A Global Versus a European Focus
The Embassy of God is just as active as Hillsong in terms of its public witness. But whereas the Embassy of God aims to plant churches in the U.S. as well as Europe and other locales, Hillsong is focusing its efforts on Europe as one of the most unreached parts of the world. One of Hillsong’s goals is to establish sister churches in London, Kyiv, Paris, and Moscow using a variety of media, especially “praise and worship music,” to reach all of Europe for Christ.4
From Ukraine to Uganda
Just as the Embassy of God undertakes charitable outreach programs in Adelaja’s native Nigeria, so Hillsong Sydney’s long-standing commitment to missions in Africa has prompted Hillsong Kyiv to launch efforts to support and save Uganda’s “child soldiers.” The Australian church currently sponsors over 3,000 Ugandan children, while the Kyiv church is now undertaking a parallel outreach to sponsor orphans in a neighboring village to complement the efforts of Hillsong Sydney. Thus, both of these churches tie Ukrainians to other parts of the world where historically they have had limited economic and political engagement.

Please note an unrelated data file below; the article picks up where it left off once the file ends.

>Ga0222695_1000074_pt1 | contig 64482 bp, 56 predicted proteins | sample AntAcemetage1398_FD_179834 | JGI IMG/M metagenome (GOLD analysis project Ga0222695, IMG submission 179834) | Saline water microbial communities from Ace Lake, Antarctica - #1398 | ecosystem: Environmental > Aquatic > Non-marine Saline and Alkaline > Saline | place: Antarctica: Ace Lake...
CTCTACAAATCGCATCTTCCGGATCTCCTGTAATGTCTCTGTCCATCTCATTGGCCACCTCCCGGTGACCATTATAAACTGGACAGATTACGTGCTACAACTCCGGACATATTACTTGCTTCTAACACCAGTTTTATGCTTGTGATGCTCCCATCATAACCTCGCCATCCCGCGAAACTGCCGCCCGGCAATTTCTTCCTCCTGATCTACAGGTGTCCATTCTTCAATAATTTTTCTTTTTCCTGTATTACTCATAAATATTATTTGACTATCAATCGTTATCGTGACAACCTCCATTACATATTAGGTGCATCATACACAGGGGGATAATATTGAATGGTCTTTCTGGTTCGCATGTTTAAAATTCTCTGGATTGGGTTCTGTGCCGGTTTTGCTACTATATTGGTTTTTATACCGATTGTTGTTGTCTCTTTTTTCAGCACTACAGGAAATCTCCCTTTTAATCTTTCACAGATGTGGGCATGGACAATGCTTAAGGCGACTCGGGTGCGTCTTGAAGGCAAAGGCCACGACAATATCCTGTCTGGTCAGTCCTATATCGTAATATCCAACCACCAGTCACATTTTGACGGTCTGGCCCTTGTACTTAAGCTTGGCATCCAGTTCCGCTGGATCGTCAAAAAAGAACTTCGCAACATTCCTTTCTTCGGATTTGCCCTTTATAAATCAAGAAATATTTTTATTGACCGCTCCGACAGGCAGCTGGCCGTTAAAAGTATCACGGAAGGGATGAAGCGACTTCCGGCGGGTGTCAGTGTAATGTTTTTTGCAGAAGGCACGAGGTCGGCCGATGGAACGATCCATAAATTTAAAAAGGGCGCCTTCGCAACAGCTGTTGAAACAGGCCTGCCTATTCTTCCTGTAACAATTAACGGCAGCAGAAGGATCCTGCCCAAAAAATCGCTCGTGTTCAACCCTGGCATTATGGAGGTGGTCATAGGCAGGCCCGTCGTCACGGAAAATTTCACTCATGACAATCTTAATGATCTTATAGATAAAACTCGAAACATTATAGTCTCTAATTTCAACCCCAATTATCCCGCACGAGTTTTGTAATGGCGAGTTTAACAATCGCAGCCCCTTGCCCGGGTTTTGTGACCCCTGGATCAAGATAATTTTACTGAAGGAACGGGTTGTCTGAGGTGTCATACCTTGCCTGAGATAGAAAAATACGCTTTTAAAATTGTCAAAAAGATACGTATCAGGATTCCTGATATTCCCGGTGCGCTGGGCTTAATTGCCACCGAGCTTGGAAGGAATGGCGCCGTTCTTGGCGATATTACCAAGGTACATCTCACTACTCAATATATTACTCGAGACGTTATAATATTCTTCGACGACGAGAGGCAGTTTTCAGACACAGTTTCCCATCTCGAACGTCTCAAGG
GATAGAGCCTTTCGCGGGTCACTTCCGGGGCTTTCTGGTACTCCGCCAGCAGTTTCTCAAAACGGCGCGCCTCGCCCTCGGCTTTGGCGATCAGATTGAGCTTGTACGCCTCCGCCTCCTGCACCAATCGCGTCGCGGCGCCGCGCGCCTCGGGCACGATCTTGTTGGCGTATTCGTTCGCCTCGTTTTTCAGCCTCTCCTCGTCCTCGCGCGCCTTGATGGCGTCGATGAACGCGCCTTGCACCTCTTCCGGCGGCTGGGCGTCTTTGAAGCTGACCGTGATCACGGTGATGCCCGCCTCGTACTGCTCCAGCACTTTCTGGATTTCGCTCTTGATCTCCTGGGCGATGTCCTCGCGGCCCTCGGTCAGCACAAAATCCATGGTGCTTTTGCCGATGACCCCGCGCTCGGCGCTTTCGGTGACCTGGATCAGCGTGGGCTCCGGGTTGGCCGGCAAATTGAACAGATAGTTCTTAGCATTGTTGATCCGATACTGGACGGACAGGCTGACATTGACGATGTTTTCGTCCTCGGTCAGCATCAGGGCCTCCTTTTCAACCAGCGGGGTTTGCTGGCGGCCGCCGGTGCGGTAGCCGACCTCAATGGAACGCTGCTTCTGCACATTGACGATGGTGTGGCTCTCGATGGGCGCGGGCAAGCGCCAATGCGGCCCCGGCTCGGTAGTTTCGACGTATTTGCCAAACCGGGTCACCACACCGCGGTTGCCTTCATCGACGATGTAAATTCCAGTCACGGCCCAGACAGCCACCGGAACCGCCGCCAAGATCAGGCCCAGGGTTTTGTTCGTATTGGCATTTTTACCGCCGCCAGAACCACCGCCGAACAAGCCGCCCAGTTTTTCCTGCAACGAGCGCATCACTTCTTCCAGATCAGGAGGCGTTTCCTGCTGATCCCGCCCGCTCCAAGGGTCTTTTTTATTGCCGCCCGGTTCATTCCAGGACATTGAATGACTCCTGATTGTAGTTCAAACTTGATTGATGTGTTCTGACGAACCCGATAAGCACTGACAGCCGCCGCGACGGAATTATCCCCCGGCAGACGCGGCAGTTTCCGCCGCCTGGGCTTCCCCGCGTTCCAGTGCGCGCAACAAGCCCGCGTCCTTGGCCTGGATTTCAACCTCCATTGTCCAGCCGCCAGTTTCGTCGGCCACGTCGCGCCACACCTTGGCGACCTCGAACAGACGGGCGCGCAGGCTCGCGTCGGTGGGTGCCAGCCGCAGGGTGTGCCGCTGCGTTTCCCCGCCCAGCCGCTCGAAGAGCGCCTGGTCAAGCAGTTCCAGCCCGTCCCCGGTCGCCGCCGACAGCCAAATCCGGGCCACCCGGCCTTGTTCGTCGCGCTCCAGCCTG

The global reach of transnational mega churches such as the Embassy of God and Hillsong call into question such common notions of missions as West to East, North to South, and core to periphery. Even longstanding notions of the expected relationship between missionaries and their converts and between colonizers and colonized must be abandoned. For, as I have suggested, through their impulse to spread the gospel, Ukrainians have embarked on their own “civilizing mission” to their former colonizer, to Europe, and to the United States. Local Ukrainian congregations furnish missionaries who travel the world, but they also tie these local congregations into global organizations, thereby bringing the world to Ukraine. The far-reaching global connections of the Embassy of God and Hillsong Kyiv enhance the appeal of these mega churches, especially for those who perceive themselves to have been on the forgotten margins of the world “behind the Iron Curtain.”5 The charitable impulses and missionary activities of these communities connect their members to fellow believers on multiple continents. In doing so, these local religious communities become the sites of social relations that span great distances and increasingly interlock the local and the global in powerful ways that shape the consciousness, everyday practices, and identities of individual believers.